Protected Resources

Humpback Whale

©FAO/FIGIS

Scientific name: Megaptera novaeangliae
Pacific Island names: koholā (Hawaiian), tafola (Samoan)

Stock Assessment / Estimated Breeding Population

For a current Stock Assessment Report (SAR), please visit: NOAA Fisheries - Office of Protected Resources - Marine Mammal SAR, Large Cetaceans, Central North Pacific Stock

Legal Protection

Natural History

Please see Hawaiian Islands Humpback Whale National Marine Sanctuary (HIHWNMS) website for details of Humpback whale natural history.

Potential Threats

Photo: Humpback whale with marine debris. HIHWNMS

Current Management Issues

Endangered Species Listing History

We intend to consider critical habitat for the 3 listed DPSs that occur in U.S. waters (Western North Pacific DPS (i.e., Marianas Archipelago), Central America DPS (range is not within the Pacific Islands region), and Mexico DPS (range is not within the Pacific Islands region)) in a separate rulemaking.

How do these DPSs and status changes affect the Pacific Islands Region?

The Hawaii DPS is not listed, so ESA section 7 consultations are no longer required for Federal actions that may affect humpback whales in this area, and ESA section 10(a)(1)(A) research permits are no longer needed for proposed research on humpback whales in the waters surrounding Hawaii. Existing humpback whale approach regulations apply within the Hawaiian Islands Humpback Whale National Marine Sanctuary, and on September 8, 2016, NOAA Fisheries issued humpback approach regulations under the Marine Mammal Protection Act (MMPA) that apply in all waters within 200 nautical miles of the islands of Hawaii (Regs.gov link). See below for more information on the MMPA approach regulation. An MMPA scientific research permit is still needed for any humpback whale research.

Since the endangered Western North Pacific DPS occurs in U.S. territories in the Marianas archipelago (Guam and the Commonwealth of the Northern Marianas Islands), ESA section 7 consultations will continue to be necessary in these areas for Federal actions that may affect humpback whales, and ESA section 10(a)(1)(A) permit applications will be needed for proposed research on humpback whales in these areas. An MMPA scientific research permit is still required for any humpback whale research.

The Oceania DPS occurs in the U.S. territory of American Samoa, but it is not listed, so Federal agencies will not need to consult under section 7 of the ESA on actions they fund, authorize, or carry out that may affect those humpback whales. Research on humpback whales in this area can proceed without an ESA section 10(a)(1)(A) research permit. However, an MMPA scientific research permit is still required for any humpback whale research.


Approach Regulations for Humpback Whales in Hawaii and Alaska

Existing humpback whale approach regulations in Hawaii were issued under authority of the Endangered Species Act (ESA). With the September 8, 2016 ESA final listing rule, which divides the globally-listed humpback whale into 14 distinct population segments (DPSs), the ESA regulations no longer apply (because the Hawaii DPS is not listed). NOAA Fisheries determined that approach regulations are still warranted and, on September 8, 2016, published an interim final rule under the Marine Mammal Protection Act (MMPA) authority that is similar to the ESA regulations. Humpback whale approach regulations in the Hawaiian Humpback Whale National Marine Sanctuary will remain in place within Sanctuary waters.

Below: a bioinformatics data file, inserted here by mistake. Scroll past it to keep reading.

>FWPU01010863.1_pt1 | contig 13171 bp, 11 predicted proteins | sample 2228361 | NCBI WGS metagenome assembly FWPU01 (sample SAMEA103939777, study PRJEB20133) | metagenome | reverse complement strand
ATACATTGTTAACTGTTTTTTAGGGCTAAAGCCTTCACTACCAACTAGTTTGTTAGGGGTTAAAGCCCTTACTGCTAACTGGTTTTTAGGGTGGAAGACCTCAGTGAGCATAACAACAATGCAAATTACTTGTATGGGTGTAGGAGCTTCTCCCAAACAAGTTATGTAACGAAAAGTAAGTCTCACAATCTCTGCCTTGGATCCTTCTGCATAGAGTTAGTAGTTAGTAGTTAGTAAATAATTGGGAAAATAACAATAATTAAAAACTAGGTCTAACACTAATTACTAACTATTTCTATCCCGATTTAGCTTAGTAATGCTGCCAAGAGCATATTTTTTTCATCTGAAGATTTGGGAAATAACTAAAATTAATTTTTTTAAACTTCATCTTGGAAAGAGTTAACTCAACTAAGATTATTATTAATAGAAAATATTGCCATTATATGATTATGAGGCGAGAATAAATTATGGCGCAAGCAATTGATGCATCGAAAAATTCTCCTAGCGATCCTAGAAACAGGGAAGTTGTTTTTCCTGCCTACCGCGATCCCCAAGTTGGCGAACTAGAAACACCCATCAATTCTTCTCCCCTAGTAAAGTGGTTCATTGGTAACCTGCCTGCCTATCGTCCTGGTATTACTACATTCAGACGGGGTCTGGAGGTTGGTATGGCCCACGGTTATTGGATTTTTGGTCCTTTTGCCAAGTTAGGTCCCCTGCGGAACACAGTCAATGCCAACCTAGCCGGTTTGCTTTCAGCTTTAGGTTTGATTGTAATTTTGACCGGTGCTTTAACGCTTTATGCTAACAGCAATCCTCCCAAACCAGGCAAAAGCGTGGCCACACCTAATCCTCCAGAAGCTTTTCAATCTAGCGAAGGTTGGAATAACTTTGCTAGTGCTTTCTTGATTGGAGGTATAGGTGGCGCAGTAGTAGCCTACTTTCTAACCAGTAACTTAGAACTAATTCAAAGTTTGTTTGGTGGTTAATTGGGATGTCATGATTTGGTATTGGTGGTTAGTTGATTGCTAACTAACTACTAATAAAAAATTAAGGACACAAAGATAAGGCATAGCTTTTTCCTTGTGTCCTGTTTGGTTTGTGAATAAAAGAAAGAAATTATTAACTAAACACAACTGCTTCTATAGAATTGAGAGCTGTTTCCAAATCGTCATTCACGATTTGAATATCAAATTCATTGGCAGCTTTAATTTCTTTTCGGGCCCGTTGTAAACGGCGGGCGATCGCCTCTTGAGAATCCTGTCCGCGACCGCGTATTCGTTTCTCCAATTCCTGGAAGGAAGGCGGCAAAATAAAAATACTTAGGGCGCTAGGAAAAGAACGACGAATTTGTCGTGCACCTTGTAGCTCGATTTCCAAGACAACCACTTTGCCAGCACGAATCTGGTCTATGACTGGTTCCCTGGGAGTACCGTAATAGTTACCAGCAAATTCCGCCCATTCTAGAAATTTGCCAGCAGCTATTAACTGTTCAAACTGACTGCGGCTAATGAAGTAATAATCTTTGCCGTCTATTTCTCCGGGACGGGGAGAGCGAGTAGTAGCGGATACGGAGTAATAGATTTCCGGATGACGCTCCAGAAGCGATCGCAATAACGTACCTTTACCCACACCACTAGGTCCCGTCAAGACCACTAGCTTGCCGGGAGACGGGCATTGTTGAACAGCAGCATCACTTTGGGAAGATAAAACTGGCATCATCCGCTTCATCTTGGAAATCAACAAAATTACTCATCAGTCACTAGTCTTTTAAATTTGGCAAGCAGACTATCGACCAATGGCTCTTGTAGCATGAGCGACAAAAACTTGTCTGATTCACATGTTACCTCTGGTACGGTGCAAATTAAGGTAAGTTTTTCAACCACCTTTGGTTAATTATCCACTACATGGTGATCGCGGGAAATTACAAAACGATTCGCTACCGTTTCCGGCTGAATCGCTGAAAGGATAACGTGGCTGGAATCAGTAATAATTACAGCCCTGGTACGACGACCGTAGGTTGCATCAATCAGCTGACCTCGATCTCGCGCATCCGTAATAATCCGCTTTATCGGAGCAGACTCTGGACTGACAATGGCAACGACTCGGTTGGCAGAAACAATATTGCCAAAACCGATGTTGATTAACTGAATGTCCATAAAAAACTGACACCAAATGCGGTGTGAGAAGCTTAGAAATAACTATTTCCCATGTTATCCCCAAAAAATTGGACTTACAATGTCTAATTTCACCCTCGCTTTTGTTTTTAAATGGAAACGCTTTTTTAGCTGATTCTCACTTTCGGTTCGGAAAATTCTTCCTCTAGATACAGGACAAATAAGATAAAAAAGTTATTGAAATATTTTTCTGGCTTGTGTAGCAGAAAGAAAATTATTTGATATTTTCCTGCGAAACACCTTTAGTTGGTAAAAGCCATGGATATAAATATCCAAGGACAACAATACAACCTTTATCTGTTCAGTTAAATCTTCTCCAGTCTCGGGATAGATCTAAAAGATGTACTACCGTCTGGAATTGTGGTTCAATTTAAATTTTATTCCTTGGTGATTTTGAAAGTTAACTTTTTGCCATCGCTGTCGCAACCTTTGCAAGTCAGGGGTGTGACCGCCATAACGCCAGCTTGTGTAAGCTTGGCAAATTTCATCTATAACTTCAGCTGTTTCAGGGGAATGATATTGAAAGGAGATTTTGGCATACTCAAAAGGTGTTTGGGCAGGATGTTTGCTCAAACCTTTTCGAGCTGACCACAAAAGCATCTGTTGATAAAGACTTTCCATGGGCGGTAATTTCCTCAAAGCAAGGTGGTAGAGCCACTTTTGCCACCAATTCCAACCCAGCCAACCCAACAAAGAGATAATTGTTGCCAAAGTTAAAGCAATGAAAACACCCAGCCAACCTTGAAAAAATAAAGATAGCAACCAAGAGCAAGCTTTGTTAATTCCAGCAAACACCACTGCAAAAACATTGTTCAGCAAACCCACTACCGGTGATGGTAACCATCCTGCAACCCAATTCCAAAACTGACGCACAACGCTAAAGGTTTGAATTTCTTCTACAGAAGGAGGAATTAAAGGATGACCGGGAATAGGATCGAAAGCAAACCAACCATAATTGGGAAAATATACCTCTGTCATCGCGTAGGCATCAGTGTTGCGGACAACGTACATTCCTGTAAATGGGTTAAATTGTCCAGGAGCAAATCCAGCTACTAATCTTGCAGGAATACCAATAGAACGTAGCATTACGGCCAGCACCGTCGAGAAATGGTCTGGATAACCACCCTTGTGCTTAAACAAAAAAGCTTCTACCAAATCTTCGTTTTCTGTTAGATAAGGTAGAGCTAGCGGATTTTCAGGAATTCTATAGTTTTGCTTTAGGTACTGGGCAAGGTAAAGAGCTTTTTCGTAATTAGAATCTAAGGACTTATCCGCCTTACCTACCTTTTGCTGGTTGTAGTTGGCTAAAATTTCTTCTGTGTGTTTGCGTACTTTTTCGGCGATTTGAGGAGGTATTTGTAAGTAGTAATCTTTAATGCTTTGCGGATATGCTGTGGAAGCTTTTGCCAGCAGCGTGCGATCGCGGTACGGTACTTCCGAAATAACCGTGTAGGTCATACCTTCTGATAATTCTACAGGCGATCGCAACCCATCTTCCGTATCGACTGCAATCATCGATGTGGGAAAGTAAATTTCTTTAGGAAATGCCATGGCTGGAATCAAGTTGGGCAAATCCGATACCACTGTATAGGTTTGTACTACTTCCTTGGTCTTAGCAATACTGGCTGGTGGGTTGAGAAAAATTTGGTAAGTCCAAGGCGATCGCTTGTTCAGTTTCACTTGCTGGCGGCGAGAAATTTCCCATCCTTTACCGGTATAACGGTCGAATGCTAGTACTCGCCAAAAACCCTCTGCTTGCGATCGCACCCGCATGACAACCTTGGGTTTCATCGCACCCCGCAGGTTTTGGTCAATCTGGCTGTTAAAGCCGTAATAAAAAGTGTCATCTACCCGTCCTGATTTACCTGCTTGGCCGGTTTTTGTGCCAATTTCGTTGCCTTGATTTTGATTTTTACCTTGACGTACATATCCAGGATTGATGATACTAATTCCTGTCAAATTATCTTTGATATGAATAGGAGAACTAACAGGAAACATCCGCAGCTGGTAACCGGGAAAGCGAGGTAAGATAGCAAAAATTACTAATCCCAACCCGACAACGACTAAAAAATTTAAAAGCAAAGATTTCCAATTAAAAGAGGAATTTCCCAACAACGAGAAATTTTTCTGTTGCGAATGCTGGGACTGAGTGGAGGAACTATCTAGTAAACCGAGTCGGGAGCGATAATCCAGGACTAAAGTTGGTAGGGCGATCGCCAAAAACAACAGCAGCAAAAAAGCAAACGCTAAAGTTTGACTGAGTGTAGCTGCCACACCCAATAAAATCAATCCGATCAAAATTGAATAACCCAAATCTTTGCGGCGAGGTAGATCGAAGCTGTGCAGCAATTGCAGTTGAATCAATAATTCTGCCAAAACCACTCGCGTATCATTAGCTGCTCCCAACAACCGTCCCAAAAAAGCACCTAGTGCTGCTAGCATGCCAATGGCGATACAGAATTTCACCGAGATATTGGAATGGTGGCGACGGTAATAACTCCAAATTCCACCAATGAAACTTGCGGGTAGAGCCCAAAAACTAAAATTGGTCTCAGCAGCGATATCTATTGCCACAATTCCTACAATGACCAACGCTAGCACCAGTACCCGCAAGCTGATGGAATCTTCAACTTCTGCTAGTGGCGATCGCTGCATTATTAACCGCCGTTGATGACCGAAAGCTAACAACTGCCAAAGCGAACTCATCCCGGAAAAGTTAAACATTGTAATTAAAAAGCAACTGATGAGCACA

The public is able to comment on this interim final approach rule until November 7, 2016. View the interim final rule and instructions for submitting comments here. View the Environmental Assessment and Finding of No Significant Impact here.

In a separate rule (81 FR 62018) also published concurrently with the listing revision, Alaska’s humpback whale approach regulations that appear in the part of the Code of Federal Regulations that covers endangered species were codified so that they also appear in the part that covers threatened species, to reflect the status change of the listed populations that feed there (the endangered Western North Pacific DPS and the threatened Mexico DPS). In that rule, we also added Alaska’s approach regulations to another part of the Code of Federal Regulations under authority of the MMPA to protect all humpback whales found off Alaska, including those not ESA-listed.


Conservation Actions

Range Map of Humpback Whale DPS

Map of 14 Humpback Whale DPSs

Viewing Guidelines

  • Remain at least 100 yards from humpback whales (this is Federal law), and at least 50 yards from other marine mammals.
  • Bring binoculars along on viewing excursions to assure a good view from the recommended viewing distances.
  • Limit your time observing to 1/2 hour.
  • Marine mammals should not be encircled or trapped between boats or shore.
  • If approached by a marine mammal while on a boat, put the engine in neutral and allow the animal to pass.
    Boat movement should be from the rear of the animal.

Important Phone Numbers

Marine Mammal Stranding/Entanglement Hotline: 1-888-256-9840

More Information